Backed by the legendary Muscle Shoals Rhythm Section—which included session guitarists Eric Clapton and Duane Allman—Aretha recorded the single “I Never Loved a Man (The Way I Love You).” In the midst of the recording sessions, White quarreled with a member of the band, and White and Franklin left abruptly. But as the single became a massive Top 10 hit, Franklin re-emerged in New York and was able to complete the partially recorded track, “Do Right Woman—Do Right Man.”
The Reign of the Queen of Soul
Hitting her stride in 1967 and 1968, Franklin churned out a string of hit singles that would become enduring classics, showcasing Franklin’s powerful voice and gospel roots in a pop framework. In 1967, the album I Never Loved a Man (The Way I Love You) was released, and the first song on the album, “Respect”—an empowered cover of an Otis Redding track—reached No. 1 on both the R&B and pop charts and won Aretha her first two Grammy Awards. She also had Top 10 hits with “Baby I Love You,” “Think,” “Chain of Fools,” “I Say a Little Prayer,” “(Sweet Sweet Baby) Since You’ve Been Gone” and “(You Make Me Feel Like) A Natural Woman.”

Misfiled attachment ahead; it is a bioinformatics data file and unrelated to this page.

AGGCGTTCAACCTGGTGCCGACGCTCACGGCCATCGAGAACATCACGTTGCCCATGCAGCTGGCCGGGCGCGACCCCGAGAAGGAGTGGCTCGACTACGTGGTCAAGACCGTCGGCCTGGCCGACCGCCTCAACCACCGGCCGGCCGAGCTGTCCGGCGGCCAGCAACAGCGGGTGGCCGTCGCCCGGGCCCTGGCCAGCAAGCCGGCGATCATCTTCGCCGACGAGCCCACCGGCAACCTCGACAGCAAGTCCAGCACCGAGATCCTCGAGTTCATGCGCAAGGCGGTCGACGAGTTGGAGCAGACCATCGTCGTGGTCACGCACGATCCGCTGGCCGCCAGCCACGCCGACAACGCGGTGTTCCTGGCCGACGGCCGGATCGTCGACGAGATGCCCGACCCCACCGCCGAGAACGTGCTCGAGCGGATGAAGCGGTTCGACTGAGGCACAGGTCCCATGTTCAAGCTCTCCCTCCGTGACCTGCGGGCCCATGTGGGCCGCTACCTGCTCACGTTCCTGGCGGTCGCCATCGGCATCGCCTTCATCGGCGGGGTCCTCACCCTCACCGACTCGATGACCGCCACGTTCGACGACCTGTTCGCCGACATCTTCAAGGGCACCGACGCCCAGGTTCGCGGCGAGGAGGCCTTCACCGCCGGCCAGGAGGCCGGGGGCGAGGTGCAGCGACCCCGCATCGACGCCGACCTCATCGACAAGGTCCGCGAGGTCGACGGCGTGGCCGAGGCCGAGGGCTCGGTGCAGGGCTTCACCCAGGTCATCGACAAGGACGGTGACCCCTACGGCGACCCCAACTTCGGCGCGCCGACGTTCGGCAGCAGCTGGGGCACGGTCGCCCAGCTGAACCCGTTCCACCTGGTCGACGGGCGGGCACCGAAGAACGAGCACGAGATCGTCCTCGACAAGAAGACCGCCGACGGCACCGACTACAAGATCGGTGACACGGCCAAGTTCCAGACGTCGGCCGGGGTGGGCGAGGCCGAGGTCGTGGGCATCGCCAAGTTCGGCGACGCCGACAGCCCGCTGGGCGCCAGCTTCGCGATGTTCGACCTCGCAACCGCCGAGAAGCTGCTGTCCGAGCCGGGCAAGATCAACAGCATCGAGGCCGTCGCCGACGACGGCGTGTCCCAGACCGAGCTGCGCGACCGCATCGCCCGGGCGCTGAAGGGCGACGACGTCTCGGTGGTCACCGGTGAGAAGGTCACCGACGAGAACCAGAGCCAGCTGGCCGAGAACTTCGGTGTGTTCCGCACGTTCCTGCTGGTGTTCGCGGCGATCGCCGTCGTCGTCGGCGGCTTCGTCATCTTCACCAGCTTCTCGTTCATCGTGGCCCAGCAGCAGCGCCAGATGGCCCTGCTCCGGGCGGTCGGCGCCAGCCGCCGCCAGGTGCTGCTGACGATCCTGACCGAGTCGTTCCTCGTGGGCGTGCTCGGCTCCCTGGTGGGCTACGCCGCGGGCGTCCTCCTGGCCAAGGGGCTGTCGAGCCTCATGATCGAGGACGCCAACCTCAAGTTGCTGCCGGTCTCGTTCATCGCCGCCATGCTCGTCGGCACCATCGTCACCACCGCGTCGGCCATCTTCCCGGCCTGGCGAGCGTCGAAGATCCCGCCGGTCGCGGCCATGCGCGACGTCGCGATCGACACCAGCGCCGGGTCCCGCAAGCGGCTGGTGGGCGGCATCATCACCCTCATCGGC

Franklin’s chart dominance soon earned her the title “Queen of Soul,” while at the same time she also became a symbol of black empowerment during the civil rights movement of the time. In 1968, Franklin was enlisted to perform at the funeral of Dr. Martin Luther King Jr. during which she paid tribute to her father’s fallen friend with a heartfelt rendition of “Precious Lord.” Later that year, she was also selected to sing the national anthem to begin the Democratic National Convention in Chicago.
Amidst this newfound success, Franklin experienced upheaval in her personal life, and she and White divorced in 1969. But this did not slow Franklin’s steady rise, and the new decade brought more hit singles, including “Don’t Play That Song,” “Spanish Harlem” and her cover of Simon & Garfunkel’s “Bridge Over Troubled Waters.” Spurred by Mahalia Jackson’s passing and a subsequent resurgence of interest in gospel music, Franklin returned to her musical origins for the 1972 album Amazing Grace, which sold more than 2 million copies and went on to become the best-selling gospel album at the time.
Franklin’s success continued throughout the 1970s, as she branched out to work with producers such as Curtis Mayfield and Quincy Jones and expanded her repertoire to include rock and pop covers. Along the way, she took home eight consecutive Grammy Awards for Best R&B Female Vocal Performance, the last coming for her 1974 single “Ain’t Nothing Like the Real Thing.”